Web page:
Toddlers may be prone to hanging in the nostrils of foreign objects, but young seals appear as they occur.
A Hawaiian monk seal was photographed with a spotted eel hanging out of his nose, and researchers say the phenomenon has been seen several times over the past few years.
The Hawaii Monk Seal Research Program of the National Oceanic and Atmospheric Administration shared its photo on its Facebook page on Tuesday.
The team, & # 39; We first notice a few years ago about this incident that attracts attention & # 39; he wrote.
& # 39; Now, snakes have found seals of puppies stuck in their noses more than once. & # 39;
With some "keeping the seal lightly and pulling slowly," the eel was successfully removed from the mouth of the hunter in about 30 seconds.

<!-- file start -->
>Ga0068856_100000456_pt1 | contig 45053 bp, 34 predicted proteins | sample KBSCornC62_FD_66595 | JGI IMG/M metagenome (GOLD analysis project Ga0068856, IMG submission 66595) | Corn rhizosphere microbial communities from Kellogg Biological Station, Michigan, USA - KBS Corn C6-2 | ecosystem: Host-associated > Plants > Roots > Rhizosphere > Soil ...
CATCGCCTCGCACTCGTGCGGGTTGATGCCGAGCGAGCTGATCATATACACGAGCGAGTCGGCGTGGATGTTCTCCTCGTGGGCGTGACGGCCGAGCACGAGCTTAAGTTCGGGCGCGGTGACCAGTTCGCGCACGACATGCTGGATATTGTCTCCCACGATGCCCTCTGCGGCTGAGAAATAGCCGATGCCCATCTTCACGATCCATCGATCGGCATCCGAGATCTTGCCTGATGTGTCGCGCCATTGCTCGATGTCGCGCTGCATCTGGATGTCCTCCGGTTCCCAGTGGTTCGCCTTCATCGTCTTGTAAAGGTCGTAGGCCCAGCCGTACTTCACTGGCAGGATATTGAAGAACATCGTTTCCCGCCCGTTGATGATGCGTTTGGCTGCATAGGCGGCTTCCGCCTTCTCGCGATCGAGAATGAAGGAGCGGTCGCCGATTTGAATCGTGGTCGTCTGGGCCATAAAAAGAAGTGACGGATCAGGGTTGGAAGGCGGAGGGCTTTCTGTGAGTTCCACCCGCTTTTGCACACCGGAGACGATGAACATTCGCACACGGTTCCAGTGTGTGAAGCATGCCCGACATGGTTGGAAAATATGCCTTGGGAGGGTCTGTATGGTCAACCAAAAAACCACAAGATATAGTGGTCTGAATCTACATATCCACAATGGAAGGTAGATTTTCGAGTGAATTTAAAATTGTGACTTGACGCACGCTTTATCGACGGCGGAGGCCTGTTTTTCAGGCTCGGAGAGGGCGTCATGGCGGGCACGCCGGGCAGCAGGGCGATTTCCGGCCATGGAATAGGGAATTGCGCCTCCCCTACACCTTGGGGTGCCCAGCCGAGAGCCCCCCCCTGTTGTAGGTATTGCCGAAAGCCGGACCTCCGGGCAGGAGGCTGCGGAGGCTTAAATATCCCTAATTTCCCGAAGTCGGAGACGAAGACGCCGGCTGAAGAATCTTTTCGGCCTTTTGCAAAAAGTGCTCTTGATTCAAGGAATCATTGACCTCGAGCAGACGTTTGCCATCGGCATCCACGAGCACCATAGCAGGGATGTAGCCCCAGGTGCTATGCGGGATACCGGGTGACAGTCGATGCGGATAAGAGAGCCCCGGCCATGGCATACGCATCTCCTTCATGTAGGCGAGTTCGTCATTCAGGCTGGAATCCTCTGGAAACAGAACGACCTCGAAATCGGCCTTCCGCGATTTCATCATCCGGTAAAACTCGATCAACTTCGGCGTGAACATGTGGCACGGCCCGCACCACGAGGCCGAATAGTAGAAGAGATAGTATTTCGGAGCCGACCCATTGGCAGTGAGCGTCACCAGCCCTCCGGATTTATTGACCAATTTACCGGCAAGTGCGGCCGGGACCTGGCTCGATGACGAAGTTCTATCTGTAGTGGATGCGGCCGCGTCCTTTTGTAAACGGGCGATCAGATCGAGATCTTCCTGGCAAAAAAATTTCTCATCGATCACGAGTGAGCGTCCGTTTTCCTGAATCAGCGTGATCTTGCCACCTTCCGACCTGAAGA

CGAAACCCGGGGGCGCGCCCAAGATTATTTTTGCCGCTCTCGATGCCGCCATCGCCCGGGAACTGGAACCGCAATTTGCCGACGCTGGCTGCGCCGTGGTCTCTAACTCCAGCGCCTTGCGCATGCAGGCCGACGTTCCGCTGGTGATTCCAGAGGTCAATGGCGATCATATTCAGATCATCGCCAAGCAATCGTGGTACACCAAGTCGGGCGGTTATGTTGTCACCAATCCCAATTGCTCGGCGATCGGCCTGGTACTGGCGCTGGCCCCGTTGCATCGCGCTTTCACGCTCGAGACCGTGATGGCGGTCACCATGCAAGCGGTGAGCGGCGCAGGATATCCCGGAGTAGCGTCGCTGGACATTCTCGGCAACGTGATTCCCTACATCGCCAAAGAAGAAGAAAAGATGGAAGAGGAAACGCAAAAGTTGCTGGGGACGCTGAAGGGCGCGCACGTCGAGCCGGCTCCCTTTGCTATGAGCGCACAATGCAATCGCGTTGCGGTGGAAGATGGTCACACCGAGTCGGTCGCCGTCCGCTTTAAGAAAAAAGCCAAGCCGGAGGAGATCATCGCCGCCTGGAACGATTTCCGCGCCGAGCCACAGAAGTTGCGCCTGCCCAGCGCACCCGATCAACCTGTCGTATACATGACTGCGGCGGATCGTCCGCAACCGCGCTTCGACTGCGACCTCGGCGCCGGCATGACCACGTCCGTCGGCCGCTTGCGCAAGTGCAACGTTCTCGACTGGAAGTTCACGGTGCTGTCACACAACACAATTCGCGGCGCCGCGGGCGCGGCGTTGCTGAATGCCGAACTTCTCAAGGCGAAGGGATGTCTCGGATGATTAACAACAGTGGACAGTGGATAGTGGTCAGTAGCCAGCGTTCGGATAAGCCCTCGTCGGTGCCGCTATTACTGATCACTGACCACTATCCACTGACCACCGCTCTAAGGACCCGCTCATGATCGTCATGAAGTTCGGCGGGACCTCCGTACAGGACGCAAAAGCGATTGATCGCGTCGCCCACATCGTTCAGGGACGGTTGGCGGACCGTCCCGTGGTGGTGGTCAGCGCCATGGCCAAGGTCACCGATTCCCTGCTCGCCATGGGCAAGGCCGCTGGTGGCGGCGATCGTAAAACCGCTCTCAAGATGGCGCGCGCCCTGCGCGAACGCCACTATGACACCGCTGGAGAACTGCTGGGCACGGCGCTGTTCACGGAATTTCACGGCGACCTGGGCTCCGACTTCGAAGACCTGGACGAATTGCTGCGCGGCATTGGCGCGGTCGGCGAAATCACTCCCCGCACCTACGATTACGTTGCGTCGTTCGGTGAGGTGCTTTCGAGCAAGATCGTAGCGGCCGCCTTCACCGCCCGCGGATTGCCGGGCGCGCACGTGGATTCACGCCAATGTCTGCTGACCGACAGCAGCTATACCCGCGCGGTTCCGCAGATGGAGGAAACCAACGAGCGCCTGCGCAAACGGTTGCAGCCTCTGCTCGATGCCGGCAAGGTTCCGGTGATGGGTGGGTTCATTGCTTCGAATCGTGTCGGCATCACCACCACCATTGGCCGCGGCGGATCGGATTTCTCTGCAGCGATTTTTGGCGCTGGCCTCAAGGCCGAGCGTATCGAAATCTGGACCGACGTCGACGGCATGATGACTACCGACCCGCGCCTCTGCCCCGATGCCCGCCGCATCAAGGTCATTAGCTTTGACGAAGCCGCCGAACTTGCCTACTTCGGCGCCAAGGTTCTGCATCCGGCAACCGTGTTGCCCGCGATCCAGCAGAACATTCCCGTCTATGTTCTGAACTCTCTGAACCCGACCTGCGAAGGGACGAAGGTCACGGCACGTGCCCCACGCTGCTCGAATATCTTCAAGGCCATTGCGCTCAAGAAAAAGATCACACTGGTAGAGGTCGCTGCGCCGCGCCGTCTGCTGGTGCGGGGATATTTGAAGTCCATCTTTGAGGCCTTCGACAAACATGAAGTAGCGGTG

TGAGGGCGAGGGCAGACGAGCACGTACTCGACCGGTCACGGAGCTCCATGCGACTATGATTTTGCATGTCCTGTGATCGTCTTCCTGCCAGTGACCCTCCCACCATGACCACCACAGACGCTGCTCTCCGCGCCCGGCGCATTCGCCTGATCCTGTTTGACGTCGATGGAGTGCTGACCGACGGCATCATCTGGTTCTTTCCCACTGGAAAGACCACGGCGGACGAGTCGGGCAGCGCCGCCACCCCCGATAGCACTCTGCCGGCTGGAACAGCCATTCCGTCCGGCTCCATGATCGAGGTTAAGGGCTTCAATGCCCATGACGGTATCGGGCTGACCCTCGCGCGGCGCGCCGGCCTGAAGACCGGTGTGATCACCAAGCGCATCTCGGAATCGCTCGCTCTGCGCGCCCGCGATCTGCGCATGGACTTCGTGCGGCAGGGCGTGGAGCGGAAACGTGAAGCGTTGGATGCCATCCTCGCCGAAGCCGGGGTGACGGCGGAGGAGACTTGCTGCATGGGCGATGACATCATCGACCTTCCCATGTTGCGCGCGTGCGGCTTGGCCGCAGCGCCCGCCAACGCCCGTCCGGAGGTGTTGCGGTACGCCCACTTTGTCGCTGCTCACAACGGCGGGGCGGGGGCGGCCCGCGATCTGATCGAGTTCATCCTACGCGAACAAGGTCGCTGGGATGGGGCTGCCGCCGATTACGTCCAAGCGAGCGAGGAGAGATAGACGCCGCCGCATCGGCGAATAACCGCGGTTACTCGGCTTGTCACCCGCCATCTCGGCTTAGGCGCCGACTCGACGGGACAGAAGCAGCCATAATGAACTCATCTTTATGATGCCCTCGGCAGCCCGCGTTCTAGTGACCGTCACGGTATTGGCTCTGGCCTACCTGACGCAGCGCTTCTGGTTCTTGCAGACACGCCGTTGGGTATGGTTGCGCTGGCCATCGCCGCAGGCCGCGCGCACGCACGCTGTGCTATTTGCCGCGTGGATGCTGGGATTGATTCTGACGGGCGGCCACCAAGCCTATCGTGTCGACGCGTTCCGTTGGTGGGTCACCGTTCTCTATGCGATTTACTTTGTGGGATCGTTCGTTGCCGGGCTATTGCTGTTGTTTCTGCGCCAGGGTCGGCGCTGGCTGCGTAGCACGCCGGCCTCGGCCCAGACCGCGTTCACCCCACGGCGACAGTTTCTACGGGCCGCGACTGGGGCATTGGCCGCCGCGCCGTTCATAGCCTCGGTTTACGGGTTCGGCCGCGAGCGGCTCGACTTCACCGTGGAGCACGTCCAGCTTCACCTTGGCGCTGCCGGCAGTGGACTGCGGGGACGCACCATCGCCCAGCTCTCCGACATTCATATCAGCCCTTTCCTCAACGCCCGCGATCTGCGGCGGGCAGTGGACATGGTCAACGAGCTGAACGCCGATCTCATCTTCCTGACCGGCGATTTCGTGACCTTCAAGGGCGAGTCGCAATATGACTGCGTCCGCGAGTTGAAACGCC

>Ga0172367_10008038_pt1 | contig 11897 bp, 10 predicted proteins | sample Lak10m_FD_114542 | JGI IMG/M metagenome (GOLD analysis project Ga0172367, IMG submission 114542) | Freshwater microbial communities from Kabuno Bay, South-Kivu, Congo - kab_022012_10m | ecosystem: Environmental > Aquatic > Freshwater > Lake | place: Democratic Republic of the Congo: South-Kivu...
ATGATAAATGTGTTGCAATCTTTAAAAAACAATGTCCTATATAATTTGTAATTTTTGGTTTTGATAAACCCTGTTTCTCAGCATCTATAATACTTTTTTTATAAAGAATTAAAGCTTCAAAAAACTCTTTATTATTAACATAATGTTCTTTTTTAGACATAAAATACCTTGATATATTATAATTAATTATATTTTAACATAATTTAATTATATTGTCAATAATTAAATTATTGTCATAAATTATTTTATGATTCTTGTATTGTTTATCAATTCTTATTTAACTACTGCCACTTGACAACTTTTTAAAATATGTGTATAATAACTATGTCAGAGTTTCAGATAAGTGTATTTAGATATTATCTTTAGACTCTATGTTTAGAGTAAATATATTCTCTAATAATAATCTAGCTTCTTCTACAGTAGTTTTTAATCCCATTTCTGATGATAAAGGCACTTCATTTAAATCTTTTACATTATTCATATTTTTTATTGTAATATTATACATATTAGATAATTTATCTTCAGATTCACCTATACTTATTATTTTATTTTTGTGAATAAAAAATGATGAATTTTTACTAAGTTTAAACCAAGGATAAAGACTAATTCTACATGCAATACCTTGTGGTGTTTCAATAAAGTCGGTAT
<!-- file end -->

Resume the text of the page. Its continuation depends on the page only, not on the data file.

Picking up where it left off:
The seals had not been damaged in any case – the snakes had not done so.
The researchers say, "we may never know" how eels are trapped in the endangered mammals, but they have doubts.
A marine scientist, "The Hawaiian monk feeds his mouths and nose into the coral reefs of the coral reefs, under the rocks or in the sands." Said.
"They're looking for prey-like prey like snake. This could be an eel trying to defend itself or run away.
As an alternative, the seal swallowed the eel and the eel was misguided.
The image collected hundreds of reactions in social media, a series of commentators, shared frogs and humorous comments.
Una When an eel flows out and gets cuffed to your nose, it's a Moray, dışarı one joked.
Another wrote: "Spaghetti attracts your nose when you laugh too hard …"
A mother simply baffled: "A piece is easier to remove from Lego."